Knowledge transfer is key to Qatar’s development says Siemens CEO
Adrian Wood speaks to Carnegie Mellon about technology, growth and learning
DOHA, QATAR: Knowledge transfer in the areas of technology and smart infrastructure will be key to Qatar’s long-term development, said Siemens CEO Adrian Wood to an audience of students and faculty members at Carnegie Mellon University in Qatar (CMU-Q). Wood was speaking at CMU-Q’s Dean’s Lecture Series, a forum for leaders in government and business to share insights on relevant and topical issues.
During his address, Wood highlighted several ambitious technology projects that Siemens is developing and implementing in Qatar. He stressed that this work must be supported by an educated local workforce. “Nearly 20 percent of Siemens’ workforce is from local universities, including CMU-Q, which gives young graduates the chance to make a meaningful impact in the economic prosperity of Qatar.”
Dean of CMU-Q Michael Trick noted the important role technology-based industries have in the professional development of Carnegie Mellon students: “Internships are an integral part of learning for all of our students, and Siemens has been an exceptional partner to CMU-Q in providing opportunities for learning and development.”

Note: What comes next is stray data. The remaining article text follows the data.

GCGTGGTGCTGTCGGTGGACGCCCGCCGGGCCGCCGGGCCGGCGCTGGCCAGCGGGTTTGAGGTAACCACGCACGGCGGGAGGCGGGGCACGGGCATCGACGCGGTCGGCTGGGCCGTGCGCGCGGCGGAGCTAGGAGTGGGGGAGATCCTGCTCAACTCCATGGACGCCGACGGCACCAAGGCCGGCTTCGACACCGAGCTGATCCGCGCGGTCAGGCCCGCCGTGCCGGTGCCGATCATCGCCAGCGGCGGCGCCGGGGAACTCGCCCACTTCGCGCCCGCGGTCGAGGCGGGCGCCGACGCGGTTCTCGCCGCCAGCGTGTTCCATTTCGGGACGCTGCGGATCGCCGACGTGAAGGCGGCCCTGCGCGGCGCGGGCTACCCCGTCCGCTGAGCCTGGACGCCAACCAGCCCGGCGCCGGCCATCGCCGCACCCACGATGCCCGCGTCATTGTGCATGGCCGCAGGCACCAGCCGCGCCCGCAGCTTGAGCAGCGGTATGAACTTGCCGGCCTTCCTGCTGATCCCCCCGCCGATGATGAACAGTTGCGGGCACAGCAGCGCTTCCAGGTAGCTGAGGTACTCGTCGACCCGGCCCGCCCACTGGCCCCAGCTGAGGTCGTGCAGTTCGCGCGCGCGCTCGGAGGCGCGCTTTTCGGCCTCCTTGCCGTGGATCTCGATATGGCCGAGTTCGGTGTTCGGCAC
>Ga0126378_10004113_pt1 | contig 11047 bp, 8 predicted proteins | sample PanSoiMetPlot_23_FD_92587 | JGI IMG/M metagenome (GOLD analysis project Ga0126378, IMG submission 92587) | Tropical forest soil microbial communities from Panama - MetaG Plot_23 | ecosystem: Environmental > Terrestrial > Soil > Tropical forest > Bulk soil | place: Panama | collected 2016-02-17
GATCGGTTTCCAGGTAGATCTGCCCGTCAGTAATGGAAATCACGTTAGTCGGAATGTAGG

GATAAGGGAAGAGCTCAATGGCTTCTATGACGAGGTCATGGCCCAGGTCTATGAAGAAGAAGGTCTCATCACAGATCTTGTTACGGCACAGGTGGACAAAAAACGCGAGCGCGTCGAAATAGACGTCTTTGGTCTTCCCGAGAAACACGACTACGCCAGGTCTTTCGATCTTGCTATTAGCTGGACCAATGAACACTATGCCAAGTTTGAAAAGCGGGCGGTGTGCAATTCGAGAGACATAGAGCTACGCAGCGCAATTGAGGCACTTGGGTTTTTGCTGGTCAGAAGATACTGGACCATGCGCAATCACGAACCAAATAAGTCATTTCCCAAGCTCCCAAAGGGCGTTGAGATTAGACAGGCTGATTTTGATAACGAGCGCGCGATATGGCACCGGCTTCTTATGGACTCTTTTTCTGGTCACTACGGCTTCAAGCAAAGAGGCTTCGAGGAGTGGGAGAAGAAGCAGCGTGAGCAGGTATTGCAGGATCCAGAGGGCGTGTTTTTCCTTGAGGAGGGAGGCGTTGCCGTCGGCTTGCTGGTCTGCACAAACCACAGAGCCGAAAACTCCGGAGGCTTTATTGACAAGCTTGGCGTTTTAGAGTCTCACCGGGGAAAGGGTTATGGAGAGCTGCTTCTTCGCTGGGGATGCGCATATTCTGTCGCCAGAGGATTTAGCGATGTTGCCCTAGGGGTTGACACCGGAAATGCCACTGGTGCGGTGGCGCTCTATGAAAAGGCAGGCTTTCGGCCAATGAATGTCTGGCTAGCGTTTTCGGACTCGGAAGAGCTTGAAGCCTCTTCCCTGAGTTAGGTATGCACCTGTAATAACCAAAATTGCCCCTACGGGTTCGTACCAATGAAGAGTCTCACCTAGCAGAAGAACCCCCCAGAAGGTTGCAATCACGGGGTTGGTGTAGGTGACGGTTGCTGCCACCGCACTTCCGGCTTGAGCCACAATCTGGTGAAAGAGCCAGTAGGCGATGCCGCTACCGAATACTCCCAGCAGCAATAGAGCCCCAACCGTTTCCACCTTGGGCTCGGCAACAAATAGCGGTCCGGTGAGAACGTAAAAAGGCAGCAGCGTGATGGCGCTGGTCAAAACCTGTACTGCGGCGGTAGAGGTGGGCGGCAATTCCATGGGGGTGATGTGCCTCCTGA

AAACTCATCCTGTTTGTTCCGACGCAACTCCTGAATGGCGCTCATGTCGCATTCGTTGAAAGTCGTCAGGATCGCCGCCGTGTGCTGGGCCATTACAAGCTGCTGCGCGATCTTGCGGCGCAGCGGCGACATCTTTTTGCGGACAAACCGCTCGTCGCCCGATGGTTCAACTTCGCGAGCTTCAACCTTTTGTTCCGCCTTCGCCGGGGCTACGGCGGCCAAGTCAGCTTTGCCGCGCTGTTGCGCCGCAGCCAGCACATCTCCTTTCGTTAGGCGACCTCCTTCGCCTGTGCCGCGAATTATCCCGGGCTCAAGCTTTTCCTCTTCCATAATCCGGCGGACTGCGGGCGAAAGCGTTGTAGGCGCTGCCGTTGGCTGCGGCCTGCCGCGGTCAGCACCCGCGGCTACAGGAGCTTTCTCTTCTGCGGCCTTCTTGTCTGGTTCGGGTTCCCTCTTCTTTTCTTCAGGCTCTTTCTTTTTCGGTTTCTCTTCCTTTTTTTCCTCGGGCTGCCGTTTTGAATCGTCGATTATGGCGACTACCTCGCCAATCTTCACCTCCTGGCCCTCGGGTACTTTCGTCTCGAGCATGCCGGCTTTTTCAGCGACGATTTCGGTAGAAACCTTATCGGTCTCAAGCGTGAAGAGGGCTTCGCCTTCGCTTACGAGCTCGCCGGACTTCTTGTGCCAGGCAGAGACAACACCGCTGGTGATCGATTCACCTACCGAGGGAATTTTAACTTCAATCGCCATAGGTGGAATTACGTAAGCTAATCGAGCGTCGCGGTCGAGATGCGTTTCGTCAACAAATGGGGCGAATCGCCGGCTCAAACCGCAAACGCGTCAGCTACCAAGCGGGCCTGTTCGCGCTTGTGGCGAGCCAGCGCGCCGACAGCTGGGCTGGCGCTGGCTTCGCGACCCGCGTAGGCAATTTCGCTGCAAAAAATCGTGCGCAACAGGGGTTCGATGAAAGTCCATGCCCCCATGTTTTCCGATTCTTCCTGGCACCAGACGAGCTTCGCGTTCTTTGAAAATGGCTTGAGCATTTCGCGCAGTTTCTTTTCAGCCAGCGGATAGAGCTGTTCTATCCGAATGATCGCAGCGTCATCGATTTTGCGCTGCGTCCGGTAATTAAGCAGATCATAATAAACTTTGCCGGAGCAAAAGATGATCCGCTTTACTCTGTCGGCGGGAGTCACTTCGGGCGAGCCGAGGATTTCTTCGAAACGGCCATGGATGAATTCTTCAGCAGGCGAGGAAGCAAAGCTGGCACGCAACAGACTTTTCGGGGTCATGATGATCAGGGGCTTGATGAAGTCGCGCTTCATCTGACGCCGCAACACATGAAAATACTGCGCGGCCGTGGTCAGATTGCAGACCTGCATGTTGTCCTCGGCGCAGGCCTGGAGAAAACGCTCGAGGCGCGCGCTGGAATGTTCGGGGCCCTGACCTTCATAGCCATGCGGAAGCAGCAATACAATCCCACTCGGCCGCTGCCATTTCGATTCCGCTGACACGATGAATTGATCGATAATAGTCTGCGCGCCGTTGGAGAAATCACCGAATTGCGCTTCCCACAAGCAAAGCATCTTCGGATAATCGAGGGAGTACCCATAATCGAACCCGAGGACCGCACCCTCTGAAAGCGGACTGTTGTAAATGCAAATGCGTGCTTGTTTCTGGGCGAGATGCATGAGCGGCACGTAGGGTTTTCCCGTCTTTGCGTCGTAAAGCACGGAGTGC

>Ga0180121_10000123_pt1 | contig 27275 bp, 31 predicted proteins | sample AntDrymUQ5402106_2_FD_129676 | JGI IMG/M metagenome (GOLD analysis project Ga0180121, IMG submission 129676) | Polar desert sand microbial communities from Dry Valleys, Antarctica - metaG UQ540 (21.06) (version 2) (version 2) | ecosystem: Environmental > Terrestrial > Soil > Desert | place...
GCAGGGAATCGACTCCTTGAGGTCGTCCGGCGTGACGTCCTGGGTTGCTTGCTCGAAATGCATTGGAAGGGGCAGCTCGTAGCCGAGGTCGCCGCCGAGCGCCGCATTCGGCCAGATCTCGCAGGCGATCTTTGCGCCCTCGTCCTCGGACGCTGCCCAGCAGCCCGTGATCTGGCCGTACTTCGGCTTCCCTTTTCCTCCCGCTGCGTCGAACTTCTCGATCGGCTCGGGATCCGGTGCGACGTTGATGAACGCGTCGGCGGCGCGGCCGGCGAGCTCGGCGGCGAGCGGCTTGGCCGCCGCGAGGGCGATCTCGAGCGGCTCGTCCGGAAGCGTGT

To date Siemens has provided more than 15,000 hours of internships to students from local universities. Through the company’s secondment program with Qatar Foundation (QF), students have the opportunity to gain experience at one of 200 Siemens offices around the world.
CMU-Q offers undergraduate degree programs in biological sciences, business administration, computational biology, computer science and information systems. Siemens provides learning opportunities to CMU-Q students in all majors by offering internships, sponsoring student innovation challenges like the annual Hackathon, and providing mentorship and guidance through career information sessions and consultations with student groups. Several CMU-Q graduates have pursued careers at Siemens.